Wednesday, December 31, 2008
Yes, I miss them and wish I could be experiencing their first trip to Europe with them. But ce la vie! (Did I spell that right??) I'm just happy that they have discovered a world bigger than their own. And I pray that this trip to France will motivate my teen to get better grades in French. She probably understands now why learning a foreign language can be so advantageous. (I just hope she hasn't perfected the word "vino." The drinking age in France is quite liberal, I hear.)
The girls tell me the snow is amazing. My teen said the runs are REALLY long and it took an hour and a half to make it down just one of them. Those French Alps must be REALLY tall mountains!
If you live in France, please be especially kind to any teenaged girls from America who you might run into. Hopefully, if you're on the slopes with them, it won't be the other way around.
Happy New Year! And French kisses to everyone!
Sunday, December 28, 2008
I have two confessions for you today.
My first confession is that I've never really been a merry-Christmas-type of person. I can count on one hand the number of Christmases that I thought were wonderful and happy. It started when I was a child. Christmas morning was always over-the-top wonderful, but they were often cut short by a mandatory plane ride to South Florida to see my father. I loved spending time with my biological father, but it always came with a price. As a teenager, it meant leaving my friends who were all getting together to show off the clothes Santa had brought or going to the mall to spend gift money. It was never 100% happy.
As I became an adult, the guilt shifted to me who had to choose every year, with which I'd spend the holidays. It was always a struggle and regardless of where I was, there was somewhere I wasn't. Children made it easier. I set a rule that my children would always wake up in their own house on Christmas morning and anyone who wanted to see my children had to come to us. This allowed my children all day to play with their new toys and try out every single gift.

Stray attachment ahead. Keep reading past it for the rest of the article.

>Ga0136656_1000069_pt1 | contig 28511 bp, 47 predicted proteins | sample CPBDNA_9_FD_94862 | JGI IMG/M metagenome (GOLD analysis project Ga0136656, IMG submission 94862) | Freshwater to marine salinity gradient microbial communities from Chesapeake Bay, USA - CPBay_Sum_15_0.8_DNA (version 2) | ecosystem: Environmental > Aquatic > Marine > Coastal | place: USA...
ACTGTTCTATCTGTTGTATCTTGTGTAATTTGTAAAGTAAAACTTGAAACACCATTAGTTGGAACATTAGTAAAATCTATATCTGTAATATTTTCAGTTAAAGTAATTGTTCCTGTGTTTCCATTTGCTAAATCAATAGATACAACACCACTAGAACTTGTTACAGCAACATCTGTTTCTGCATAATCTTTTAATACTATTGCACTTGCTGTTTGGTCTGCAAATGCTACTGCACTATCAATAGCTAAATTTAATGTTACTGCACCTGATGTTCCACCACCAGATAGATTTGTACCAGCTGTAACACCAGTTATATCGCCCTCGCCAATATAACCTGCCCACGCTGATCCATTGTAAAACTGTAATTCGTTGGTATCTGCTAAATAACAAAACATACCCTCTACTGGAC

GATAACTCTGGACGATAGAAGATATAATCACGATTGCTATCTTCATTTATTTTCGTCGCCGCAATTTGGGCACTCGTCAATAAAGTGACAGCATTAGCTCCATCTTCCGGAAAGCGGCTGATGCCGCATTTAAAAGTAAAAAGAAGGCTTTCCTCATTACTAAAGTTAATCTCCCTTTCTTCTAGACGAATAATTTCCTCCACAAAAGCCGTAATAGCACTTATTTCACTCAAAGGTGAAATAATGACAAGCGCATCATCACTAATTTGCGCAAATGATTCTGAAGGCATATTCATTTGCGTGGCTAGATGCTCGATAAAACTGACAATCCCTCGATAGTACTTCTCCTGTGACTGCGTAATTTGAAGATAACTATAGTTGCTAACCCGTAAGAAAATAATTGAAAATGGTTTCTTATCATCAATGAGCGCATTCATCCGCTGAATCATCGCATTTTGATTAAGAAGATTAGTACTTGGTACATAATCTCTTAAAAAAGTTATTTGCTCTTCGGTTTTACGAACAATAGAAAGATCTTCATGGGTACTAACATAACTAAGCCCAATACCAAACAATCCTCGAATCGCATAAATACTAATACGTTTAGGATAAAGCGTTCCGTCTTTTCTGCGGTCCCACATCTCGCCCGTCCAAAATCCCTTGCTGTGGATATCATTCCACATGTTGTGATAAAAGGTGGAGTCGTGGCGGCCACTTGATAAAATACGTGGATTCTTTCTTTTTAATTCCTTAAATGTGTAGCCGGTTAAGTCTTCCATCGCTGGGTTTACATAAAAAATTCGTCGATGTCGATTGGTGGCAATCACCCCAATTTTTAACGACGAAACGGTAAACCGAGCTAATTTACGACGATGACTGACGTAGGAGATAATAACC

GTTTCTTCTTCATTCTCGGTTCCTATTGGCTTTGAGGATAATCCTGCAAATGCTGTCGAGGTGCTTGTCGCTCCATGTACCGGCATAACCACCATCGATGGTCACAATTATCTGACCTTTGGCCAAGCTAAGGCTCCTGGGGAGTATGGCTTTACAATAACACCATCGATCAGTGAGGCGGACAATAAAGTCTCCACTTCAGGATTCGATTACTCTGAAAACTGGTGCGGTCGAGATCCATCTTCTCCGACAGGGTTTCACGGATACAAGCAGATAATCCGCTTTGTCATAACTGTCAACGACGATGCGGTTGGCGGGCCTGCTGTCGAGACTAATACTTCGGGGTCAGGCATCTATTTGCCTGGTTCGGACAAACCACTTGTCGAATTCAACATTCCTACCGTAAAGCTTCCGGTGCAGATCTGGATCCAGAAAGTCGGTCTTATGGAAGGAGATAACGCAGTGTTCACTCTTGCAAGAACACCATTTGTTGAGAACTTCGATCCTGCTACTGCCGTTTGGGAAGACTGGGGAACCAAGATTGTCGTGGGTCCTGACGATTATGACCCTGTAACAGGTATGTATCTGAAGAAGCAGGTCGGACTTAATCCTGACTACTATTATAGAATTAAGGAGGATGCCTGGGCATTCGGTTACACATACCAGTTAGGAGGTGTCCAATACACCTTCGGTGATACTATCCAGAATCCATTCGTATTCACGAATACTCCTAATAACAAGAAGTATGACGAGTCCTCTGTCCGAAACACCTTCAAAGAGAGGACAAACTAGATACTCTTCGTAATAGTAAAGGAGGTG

Before you begin to feel sorry for me, let me declare my second confession. I actually had a wonderful Christmas this year. It might have been the best I can remember. I realized this great achievement while riding my bike down the beach on Christmas day. I was alone and recounting the activities of the morning, all the gift-giving and unwrapping. Motorists probably wondered why I was smiling so much. I tried to analyze what had been so great about this holiday. Why it stood out from so many others? The answer seemed to lie within my children.
Instead of spending my morning assembling toys and trying to unwrap Bratz dolls from those crazy wire ties, we were all able to focus on the joy of giving. I found so much happiness in watching my children exchange gifts with each other. They had put so much effort into each present. One teen gave another teen a bilge pump for his boat; another gave an Xbox Live card. Perhaps the best gift was from my 13-year-old son to his younger sister. She had asked for a talking parrot for two years and he finally bought it for her. You could tell that each child carefully selected just the right gift for his or her sibling.
They were giving gifts to each other, but in reality, they were giving me the greatest gift I could receive -- a Merry Christmas.
By Maria Bailey
Monday, December 22, 2008
I'm reading an interesting book: "Dr. Ruth's Guide to Teens & Sex Today." Can you tell I'm hungry for some guidance on the topic? It's Christmas time and my mind should be taking a holiday. I should be reading something adventurous by Nelson DeMille or John Grisham. But no, I'd rather bone up (bad choice of words, I know) on a topic that scares the you-know-what out of me: teens and sex.